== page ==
How data can define a new era of opportunity for e-commerce

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After several years of spectacular growth for “fast trade” or q-commercial, just a glance at the tech sector headlines will tell you that the industry is facing some serious setbacks. This is due to a combination of a complex macroeconomic landscape for businesses and the impact of the cost of living crisis and impending recession on people’s wallets.

But not a cause for panic, this should be seen as a cause of opportunity in the field of e-commerce. With a few q-commercial For players running out of breath in the race for delivery, it’s essential to adapt and diversify their offerings — moving to multi-category in particular.

Food will always be here and in demand, and we’ve recently seen many delivery companies move into the grocery store space to meet the needs of a changing customer base. But why should we stop there?

Whether it’s flowers or pharmaceuticals, what’s next for commercial q can certainly make a big difference in the survival and success of companies in what you might aptly call a “The Hunger Games”. It can also change the landscape of q-commercial As we know it.

To ensure that we stayed on top of our customers’ needs and remained relevant, we needed to focus on the hidden gem that separates our field from the high street: Data.

Why data is important to q-commerce

A part of ecommerce These challenges lead to many demands on the attention of business owners. For example, Glovo has a four-sided marketplace consisting of customers, partners, brands, and couriers. Add speed to the equation and the stakes are even higher.

97% of US data executives say data science is important for staying profitable, while 82% say their company’s management should be concerned about what mismatched data models could mean for the future. of the company.

This second indicator will be of particular interest to q-commerce. Declining demand shows how much the sector needs to reconnect with consumers and their needs.

As a web design and marketing expert Atul Jindal wrote in VentureBeat recently, “Data is no longer an option… Accessing, interpreting and using it effectively has become the difference between life and death for modern online retail.”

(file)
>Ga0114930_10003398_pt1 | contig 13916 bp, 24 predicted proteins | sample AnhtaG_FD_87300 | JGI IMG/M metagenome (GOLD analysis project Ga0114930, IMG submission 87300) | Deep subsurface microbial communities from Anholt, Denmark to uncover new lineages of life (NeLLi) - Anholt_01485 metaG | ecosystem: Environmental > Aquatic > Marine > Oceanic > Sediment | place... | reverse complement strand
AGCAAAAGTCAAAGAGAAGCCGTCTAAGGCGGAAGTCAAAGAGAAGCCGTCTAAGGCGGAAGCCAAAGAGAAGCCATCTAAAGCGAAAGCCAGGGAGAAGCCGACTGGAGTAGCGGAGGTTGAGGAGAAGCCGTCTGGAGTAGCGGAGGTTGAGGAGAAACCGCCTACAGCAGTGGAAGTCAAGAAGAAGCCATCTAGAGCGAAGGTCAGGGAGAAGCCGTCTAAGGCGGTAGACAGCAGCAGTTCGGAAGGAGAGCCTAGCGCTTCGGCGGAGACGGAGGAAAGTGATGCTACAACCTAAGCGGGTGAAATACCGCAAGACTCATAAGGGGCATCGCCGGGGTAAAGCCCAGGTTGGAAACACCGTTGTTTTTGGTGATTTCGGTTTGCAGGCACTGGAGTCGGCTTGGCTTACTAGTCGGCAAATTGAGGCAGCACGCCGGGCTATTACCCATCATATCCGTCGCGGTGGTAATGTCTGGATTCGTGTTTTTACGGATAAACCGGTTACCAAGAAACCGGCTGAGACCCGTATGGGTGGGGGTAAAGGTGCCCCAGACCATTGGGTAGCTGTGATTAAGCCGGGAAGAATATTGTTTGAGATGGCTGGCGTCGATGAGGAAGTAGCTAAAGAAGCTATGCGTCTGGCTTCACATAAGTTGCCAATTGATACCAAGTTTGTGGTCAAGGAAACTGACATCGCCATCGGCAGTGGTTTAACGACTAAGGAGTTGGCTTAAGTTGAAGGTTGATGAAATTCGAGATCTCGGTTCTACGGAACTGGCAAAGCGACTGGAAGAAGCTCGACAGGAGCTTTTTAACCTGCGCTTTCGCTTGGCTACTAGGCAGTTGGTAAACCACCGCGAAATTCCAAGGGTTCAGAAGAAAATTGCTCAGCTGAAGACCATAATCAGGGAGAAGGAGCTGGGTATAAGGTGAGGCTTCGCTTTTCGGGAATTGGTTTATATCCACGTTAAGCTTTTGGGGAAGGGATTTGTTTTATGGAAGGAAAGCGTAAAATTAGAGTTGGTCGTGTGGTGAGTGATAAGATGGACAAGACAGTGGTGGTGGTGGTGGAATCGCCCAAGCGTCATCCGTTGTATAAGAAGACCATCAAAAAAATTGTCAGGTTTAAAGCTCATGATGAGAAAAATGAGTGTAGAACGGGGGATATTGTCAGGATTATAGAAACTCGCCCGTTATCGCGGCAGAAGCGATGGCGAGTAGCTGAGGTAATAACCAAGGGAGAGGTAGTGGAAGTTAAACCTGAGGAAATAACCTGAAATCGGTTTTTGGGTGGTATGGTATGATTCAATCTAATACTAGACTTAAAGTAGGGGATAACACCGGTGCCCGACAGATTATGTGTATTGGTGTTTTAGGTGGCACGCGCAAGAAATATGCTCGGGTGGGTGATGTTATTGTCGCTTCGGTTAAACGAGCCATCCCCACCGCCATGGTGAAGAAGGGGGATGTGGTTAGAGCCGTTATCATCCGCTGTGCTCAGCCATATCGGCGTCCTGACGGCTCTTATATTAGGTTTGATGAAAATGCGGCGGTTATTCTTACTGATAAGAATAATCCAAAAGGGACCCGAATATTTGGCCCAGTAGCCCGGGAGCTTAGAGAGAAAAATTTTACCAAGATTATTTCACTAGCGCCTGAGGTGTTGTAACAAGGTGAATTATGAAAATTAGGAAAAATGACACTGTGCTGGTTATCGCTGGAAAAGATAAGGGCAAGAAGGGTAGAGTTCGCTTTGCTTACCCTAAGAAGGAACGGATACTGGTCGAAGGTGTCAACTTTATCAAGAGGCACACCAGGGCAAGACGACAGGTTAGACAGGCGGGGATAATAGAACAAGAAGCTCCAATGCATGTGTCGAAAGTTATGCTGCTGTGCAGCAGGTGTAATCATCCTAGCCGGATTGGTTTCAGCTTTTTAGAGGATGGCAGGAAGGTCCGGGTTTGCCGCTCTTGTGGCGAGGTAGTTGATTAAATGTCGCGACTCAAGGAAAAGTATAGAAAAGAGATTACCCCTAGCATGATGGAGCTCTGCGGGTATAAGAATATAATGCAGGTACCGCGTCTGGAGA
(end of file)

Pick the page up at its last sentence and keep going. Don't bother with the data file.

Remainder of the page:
The ability to turn data strategy, as Atul puts it, “raw, meaningless data into valuable, meaningful insights… [guiding] business processes, from decision making to strategy making” is why we have invested in such a powerful strategy of our own and work with the data grid model.

Before that, our data set-up struggled to scale with the growth of the company, and it ultimately didn’t help with business performance.

With the data grid, we take a decentralized approach that is vital to managing data at scale, and if we want to move with speed, both in our operations and in distribution, we need a data strategy worth the price of gold. This can be the same for any business, but for e-commerce it is integral to its existence.

With this in mind, I look at some of the issues e-commerce faces and how data can help not only keep the industry at the forefront, but also diversify its offerings to help ensure its long-term future and its relevance.

Securities and products

a giant 75% of all supply chain management professionals looking to improve their inventory management practices. The act of tightening its grip on having too much and too little inventory has lost its safety net due to recent global tensions over inflation and supply chains.

When it comes to q commerce, by relying on data, players can optimize inventory management and ensure they are stocking products that consumers want — an even more important consideration. more important for the Cook Room and the micro fulfillment centers (MFCs) it relies on to provide typically short delivery windows.

But without a detailed understanding of consumer preferences, these stores are playing tricks and likely won’t be able to supply the most demanded items. Not ideal when McKinsey’s report that 30% of consumers expect goods to arrive within the same day.

It’s not just about convenience, though. Through improper inventory management, some e-commerce players may spend double what they earn every delivery by moving heaven and earth to meet the needs of customers.